So, you feel like your dog isn’t progressing fast enough. Maybe he still has occasional accidents or he hasn’t quite mastered “sit.” Maybe he’s hyper, has too much energy, plays with his mouth a lot. Whatever the reason may be, you find yourself frustrated that your dog isn’t learning a quickly as you’d hoped, and you feel like this new relationship isn’t working out.
Don’t worry, it gets better!
Regardless of age, all dogs learn at different speeds. Some dogs may pick up tricks within a few tries, while others will take months. General manners and house training can be a struggle for some dogs, especially ones who are growing accustomed to the idea of a forever home.
If you’ve adopted a dog, and he isn’t making progress “fast enough,” take a minute to step back and think.
Do you remember what it was like to learn how to ride a bike, or how long it took you to master a skill? Chances are, you didn’t pick it up as quickly as you had hoped. You were probably frustrated or embarrassed, upset that you were struggling with this task. That is how your dog feels right now.
Despite your feelings of disappointment with your dog’s lack of skill or training, he’s frustrated too. Every time you get upset at him for not “knowing better”, or being a “bad dog,” your pup feels embarrassed, and wishes he could make up for what he’s done.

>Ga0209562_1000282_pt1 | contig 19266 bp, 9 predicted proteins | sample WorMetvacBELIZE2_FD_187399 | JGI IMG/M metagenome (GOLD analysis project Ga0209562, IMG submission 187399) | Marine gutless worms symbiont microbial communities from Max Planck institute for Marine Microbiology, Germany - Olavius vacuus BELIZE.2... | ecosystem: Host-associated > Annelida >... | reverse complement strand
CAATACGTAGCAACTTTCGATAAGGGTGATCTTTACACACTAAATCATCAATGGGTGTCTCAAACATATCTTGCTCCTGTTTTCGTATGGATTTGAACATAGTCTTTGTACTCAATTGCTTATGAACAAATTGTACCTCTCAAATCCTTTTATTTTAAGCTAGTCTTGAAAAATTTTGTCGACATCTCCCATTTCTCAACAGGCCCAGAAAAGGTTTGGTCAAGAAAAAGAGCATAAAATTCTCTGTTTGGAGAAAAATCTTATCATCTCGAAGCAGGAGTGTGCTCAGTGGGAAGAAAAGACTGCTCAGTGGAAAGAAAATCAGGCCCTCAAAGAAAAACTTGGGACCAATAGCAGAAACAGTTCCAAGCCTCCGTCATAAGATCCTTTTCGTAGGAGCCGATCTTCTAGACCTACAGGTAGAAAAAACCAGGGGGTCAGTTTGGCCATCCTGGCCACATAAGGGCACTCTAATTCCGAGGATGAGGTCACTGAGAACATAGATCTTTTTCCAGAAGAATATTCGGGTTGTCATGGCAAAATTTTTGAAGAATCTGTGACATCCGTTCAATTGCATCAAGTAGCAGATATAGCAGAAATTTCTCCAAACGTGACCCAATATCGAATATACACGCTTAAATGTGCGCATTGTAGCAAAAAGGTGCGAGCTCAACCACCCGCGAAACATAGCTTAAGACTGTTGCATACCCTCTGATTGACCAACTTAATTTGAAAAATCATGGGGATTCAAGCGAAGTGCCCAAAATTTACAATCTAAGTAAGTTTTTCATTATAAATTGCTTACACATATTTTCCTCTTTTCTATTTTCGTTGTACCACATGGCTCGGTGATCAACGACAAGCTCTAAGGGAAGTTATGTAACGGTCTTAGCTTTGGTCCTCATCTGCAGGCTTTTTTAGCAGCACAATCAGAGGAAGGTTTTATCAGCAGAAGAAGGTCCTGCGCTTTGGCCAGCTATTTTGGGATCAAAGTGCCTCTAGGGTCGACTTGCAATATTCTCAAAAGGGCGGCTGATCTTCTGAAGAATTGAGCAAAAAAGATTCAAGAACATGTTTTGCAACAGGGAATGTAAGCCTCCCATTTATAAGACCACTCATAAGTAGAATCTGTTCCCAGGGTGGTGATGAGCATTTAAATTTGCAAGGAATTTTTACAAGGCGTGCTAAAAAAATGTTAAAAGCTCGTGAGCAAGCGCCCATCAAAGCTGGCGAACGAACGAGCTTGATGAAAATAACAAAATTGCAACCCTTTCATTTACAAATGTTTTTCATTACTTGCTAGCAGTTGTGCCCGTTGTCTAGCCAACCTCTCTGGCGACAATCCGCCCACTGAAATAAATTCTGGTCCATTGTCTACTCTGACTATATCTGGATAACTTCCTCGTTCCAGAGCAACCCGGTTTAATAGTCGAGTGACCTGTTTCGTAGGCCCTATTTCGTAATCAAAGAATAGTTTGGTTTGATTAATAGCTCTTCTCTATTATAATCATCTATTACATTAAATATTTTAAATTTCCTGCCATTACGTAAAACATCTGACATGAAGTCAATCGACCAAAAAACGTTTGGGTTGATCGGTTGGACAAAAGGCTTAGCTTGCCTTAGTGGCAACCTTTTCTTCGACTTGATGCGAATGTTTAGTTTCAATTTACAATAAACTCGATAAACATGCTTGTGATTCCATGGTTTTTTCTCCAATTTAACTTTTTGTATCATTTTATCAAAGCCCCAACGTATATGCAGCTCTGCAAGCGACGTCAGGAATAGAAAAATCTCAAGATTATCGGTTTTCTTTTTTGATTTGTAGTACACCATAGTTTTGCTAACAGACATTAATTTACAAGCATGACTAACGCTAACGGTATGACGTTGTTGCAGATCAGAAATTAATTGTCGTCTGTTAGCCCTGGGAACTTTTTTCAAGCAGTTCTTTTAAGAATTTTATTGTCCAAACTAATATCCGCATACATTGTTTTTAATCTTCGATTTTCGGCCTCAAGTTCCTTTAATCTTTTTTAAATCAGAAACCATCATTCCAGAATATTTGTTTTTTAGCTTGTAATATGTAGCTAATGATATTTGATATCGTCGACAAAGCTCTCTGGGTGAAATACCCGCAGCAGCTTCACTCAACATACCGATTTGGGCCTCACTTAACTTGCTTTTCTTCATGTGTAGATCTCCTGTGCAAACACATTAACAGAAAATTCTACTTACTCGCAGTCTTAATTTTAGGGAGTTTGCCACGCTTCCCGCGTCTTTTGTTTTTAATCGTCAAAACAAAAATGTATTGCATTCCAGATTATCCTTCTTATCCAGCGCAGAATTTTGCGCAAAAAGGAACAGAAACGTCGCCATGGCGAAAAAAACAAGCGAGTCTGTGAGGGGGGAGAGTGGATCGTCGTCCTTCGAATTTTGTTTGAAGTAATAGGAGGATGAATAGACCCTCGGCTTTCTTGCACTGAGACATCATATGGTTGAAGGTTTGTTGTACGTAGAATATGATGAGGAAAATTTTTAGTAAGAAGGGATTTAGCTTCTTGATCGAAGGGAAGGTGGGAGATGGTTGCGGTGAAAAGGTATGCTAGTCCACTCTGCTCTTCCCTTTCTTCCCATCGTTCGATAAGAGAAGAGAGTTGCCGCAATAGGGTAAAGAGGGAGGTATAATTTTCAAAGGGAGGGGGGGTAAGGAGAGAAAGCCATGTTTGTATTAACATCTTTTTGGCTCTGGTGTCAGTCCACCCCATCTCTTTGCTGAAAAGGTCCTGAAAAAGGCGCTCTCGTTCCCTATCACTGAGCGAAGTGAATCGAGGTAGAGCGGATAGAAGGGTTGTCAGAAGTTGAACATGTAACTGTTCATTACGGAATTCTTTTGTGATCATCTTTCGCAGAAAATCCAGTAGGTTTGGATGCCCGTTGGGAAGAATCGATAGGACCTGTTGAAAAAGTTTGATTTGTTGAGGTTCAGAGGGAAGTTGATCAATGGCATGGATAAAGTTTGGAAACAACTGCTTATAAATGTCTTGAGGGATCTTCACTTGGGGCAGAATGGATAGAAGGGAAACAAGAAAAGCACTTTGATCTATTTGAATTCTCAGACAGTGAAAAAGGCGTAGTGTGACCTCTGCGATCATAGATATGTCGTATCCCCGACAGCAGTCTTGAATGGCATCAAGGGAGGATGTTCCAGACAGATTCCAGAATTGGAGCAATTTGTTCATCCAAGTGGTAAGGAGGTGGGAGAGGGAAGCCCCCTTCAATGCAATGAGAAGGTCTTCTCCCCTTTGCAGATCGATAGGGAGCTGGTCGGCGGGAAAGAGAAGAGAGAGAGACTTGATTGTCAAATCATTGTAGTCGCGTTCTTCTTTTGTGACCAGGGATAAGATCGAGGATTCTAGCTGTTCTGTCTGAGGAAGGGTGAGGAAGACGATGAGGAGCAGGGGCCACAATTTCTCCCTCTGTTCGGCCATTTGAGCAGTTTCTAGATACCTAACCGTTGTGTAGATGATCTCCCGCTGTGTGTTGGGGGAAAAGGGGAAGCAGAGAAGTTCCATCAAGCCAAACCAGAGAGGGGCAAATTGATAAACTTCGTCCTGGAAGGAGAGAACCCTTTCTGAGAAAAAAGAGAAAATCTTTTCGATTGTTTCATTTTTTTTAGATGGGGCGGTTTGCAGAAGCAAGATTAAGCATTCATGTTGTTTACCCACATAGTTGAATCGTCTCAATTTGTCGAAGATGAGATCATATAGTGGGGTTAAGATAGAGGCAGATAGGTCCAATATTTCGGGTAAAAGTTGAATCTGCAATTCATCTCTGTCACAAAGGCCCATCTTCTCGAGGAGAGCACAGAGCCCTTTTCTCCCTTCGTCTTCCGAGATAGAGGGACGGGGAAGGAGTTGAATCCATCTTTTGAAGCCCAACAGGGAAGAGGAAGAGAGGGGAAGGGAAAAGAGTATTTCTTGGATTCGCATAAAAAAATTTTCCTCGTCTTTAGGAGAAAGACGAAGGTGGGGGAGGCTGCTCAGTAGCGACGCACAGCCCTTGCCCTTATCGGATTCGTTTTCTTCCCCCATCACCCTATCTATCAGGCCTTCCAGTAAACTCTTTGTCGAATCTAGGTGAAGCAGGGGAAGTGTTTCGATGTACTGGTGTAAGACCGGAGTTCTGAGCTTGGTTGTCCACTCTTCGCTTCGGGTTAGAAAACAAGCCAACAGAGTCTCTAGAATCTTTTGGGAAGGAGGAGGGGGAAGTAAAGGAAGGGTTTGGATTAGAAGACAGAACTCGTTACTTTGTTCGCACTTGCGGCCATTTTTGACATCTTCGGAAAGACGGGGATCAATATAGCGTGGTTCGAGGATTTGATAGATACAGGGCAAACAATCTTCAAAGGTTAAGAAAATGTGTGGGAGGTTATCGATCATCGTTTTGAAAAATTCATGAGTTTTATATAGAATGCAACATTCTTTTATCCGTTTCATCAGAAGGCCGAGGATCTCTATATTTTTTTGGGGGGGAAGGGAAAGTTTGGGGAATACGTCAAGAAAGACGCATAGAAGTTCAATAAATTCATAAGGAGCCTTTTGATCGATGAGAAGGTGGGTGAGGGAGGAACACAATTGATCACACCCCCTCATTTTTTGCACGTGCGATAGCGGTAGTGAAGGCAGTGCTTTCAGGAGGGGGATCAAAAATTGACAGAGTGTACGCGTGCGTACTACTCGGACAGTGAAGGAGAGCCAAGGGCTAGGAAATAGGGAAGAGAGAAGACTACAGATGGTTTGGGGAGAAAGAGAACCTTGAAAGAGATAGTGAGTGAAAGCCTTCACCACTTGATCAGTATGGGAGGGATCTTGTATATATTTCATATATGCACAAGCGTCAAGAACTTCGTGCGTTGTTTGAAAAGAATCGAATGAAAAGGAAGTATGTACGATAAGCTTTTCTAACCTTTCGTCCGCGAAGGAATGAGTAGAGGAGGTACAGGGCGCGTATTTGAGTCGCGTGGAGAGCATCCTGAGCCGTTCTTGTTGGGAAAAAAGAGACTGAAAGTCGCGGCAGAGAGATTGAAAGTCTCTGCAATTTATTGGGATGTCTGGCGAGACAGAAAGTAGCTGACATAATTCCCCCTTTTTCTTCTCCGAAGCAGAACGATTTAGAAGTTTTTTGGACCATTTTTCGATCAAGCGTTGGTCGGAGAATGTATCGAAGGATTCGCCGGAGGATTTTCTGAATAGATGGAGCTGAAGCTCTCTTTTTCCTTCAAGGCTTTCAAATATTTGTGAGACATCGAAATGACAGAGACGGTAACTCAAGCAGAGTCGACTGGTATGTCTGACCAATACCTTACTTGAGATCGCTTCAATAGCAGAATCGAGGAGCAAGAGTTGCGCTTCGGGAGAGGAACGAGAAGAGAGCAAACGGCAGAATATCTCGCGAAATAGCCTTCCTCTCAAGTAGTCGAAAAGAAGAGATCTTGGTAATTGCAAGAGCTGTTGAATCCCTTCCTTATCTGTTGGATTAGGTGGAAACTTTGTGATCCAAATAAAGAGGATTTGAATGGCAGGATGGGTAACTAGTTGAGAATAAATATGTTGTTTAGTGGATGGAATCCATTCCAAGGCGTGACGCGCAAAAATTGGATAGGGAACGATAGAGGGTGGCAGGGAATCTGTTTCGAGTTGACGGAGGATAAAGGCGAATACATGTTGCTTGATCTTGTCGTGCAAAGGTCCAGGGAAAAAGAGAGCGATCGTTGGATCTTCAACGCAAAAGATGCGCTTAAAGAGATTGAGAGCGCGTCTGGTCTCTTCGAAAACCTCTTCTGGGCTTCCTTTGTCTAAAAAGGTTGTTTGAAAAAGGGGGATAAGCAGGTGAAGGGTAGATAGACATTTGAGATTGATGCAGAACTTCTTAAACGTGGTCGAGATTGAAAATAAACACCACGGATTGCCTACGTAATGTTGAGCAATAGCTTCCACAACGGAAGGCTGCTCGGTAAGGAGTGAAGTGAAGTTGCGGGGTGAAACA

If you feel like your dog isn’t making progress enough, remind yourself that he is trying. His lack of understanding might have more to do with your training technique than his intelligence or attitude. If the method you are using isn’t showing improvement, change your practise. Working with a trainer to assess your dog’s needs and learning capabilities is important. You must first understand how he learns before you can teach him.
Reward based training is important for rescue dogs, as you may not understand their past. They may have suffered abuse, neglect, or circumstances you will never know about. By training them with love, care, and patience, you will promote healthy growth and understanding.
Be patient with him. All he wants to be is a good dog.